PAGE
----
IN THE face of these attacks, De Blasio has retreated as fast and far as he can. He has stopped expressing sympathy for the Black community or the victims of police violence. He even allowed Lynch to dictate who he can consult--the police union head demand that the mayor stop meeting with Rev. Al Sharpton.
De Blasio held a "peace meeting" to try to appease the police unions. According to the New York Times, "Mr. de Blasio emphasized his common ground with the [police] unions, highlighting his reservations about a city council bill requiring officers to identify themselves during exchanges with civilians and to give a reason for the encounters. He also said anti-police vitriol from protesters was unacceptable and noted that he had brought in a highly respected commissioner, William J. Bratton."
The mayor could have added that he had unsuccessfully urged the Black Lives Matter movement to call off demonstrations until the two slain police officers were buried. Or that he is opposing a city council bill to outlaw police using the chokehold that killed Eric Garner.
Coming out of the meeting, Lynch quickly pressed his advantage: "Our thought here today is that actions speak louder than words, and time will tell." He obviously intends to extract even more concessions from de Blasio, such as a crackdown on Black Lives Matter protesters to drive them off the streets.
De Blasio has now painted himself into a corner where he can't fight back against the right-wing onslaught. From now on, every concession will have to be to them. There will be no proposals for policing reform or talk of a crackdown on police brutality.
Already, de Blasio has become the virtual prisoner of his police commissioner, Bill Bratton. He no longer says a word about policing without Bratton by his side.
Di Blasio needs Bratton to shield him from police protests like the cops who turned their backs on him at the funerals of the two officers killed by Ismaaiyl Brinsley. More seriously, the police are trying to hurt de Blasio by refusing to issue parking and traffic tickets. Summonses for low-level offenses have been cut in half. There is an implied threat that police could let muggings and robberies get out of control.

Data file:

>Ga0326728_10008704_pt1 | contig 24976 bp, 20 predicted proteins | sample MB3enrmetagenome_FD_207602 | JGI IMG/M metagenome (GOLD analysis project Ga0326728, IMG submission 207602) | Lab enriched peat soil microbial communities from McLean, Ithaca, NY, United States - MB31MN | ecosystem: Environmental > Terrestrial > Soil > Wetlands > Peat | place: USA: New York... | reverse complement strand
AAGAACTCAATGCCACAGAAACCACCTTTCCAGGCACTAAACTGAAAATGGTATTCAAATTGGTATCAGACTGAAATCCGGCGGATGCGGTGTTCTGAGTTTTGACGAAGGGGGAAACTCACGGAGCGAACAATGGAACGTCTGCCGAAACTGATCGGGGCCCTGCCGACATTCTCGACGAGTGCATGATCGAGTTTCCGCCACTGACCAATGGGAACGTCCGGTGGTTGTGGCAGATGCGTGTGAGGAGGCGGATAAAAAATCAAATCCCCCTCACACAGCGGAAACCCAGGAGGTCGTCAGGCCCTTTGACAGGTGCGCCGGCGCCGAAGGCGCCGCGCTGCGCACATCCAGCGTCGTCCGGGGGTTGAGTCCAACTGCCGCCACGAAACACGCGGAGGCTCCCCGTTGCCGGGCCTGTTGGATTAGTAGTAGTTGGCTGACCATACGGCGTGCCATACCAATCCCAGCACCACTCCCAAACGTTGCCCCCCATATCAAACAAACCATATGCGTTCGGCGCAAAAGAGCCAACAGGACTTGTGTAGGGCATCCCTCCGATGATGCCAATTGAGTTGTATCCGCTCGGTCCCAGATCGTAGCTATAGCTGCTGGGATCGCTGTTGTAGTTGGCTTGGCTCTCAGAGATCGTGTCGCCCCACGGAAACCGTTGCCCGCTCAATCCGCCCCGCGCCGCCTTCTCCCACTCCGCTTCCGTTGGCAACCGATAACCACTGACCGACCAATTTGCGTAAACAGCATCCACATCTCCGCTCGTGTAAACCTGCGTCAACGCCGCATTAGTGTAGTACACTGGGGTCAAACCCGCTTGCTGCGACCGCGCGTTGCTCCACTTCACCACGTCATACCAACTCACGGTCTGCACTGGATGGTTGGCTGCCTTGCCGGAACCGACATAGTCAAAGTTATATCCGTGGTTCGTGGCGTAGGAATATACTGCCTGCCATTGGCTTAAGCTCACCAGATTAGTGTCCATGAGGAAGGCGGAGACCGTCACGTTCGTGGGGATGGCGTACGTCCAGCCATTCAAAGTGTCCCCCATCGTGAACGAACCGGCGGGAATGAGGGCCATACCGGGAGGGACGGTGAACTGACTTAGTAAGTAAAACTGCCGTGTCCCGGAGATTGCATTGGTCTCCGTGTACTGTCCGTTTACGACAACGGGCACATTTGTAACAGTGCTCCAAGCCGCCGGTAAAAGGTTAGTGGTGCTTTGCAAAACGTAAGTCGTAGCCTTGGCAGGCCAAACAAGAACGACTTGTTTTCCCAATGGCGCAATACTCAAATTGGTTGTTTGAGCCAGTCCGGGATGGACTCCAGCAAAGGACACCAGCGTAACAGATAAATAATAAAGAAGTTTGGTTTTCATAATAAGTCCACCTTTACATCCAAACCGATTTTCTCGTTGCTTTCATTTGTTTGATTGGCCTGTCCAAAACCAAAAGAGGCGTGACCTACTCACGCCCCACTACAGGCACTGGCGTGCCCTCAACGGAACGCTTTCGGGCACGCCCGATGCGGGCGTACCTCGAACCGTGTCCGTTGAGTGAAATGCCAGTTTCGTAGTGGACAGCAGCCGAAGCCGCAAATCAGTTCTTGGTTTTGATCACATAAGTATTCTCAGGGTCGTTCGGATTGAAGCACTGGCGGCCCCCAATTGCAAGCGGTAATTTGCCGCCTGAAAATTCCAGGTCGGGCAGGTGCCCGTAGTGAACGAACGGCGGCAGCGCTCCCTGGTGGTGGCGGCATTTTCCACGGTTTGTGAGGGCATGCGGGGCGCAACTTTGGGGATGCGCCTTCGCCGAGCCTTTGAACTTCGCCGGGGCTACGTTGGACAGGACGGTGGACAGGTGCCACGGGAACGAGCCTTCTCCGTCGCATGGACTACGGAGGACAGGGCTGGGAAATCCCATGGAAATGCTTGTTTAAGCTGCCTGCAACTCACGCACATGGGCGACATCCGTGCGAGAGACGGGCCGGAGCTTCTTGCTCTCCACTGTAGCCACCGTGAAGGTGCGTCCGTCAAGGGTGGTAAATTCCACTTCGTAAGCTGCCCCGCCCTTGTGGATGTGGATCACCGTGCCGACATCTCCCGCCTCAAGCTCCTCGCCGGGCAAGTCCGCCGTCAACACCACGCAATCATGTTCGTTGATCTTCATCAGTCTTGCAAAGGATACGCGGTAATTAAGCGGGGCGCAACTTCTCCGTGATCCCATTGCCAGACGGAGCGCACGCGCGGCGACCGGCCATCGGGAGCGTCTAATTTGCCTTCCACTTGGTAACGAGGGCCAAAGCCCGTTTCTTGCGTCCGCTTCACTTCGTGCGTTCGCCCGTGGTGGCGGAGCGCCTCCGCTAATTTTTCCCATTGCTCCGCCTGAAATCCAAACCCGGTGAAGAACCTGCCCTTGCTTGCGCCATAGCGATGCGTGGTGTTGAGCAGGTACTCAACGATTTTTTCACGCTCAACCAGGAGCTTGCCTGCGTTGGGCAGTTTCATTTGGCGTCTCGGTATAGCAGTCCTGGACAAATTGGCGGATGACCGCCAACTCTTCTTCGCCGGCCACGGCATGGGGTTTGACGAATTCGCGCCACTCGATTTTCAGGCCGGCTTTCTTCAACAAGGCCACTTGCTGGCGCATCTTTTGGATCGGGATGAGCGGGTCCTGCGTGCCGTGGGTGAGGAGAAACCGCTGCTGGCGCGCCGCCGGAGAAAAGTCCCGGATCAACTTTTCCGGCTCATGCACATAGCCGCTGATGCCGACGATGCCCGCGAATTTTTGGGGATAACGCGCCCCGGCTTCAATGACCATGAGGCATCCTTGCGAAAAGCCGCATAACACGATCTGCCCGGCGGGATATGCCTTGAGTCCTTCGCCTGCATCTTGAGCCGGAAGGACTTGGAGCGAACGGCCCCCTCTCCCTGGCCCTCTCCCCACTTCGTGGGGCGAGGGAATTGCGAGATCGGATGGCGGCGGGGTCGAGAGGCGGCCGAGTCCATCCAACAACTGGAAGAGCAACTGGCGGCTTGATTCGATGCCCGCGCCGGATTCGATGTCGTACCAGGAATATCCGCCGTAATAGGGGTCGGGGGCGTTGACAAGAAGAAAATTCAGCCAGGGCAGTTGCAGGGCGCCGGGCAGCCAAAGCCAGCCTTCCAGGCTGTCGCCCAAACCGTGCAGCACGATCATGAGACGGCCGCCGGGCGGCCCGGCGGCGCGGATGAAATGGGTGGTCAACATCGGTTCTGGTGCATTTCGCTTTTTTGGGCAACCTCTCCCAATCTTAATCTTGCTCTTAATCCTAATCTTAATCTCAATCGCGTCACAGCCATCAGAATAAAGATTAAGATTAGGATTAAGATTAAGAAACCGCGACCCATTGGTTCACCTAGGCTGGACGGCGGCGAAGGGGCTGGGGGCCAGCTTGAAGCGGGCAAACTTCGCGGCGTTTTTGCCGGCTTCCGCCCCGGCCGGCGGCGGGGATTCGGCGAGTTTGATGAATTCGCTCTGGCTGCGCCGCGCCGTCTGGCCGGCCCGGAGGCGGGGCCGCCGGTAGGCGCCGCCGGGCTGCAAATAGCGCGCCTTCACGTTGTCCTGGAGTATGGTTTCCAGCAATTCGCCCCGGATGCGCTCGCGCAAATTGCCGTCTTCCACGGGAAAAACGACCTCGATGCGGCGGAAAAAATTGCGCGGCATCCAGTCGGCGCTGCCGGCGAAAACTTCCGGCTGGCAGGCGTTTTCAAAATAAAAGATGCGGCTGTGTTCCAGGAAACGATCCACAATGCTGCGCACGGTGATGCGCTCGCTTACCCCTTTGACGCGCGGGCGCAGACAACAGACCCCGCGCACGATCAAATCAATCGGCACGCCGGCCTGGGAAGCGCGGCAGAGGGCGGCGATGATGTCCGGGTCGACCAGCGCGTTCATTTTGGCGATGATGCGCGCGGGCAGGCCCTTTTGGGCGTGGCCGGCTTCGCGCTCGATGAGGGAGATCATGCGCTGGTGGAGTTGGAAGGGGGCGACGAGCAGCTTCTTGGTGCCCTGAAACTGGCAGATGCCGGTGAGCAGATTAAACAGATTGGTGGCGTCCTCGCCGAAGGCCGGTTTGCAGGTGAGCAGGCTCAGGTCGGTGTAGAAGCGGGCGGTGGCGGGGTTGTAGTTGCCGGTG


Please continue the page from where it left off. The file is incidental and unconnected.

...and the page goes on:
But de Blasio isn't hiding behind just any top cop. Bill Bratton is the champion of the "Broken Windows" theory of policing, which holds that police can reduce violent crimes like murder, rape and mugging by rounding up masses of people for minor violations known as quality-of-life offenses. It was "Broken Windows" that led directly to the death of Eric Garner when cops on Staten Island harassed him for selling untaxed cigarettes on the street.
De Blasio has swiftly become the number one fan of the "Broken Windows" theory. If he dared to criticize it any way, he would immediately be accused of inciting cop killers.
"Political wisdom" dictates that since he already has the support of liberals and the Black community, de Blasio should now court the police and their powerful supporters, like the conservative talk radio stations and the rabidly right wing New York Post.
De Blasio's capitulation to the right wing and the police may make life difficult for the Black Lives Matter movement. At the very least, we can expect more denunciations of "irresponsible" demonstrations and new demands that protesters be stopped from marching. There may be arrests for things like protesting without a permit or blocking the sidewalk.
Whatever the future brings, the movement certainly isn't going to be able to count on any friends at City Hall. It will have to stay on the streets, depend on the power of their communities, and reach out to new allies. This may not be easy, but Black lives are worth fighting for.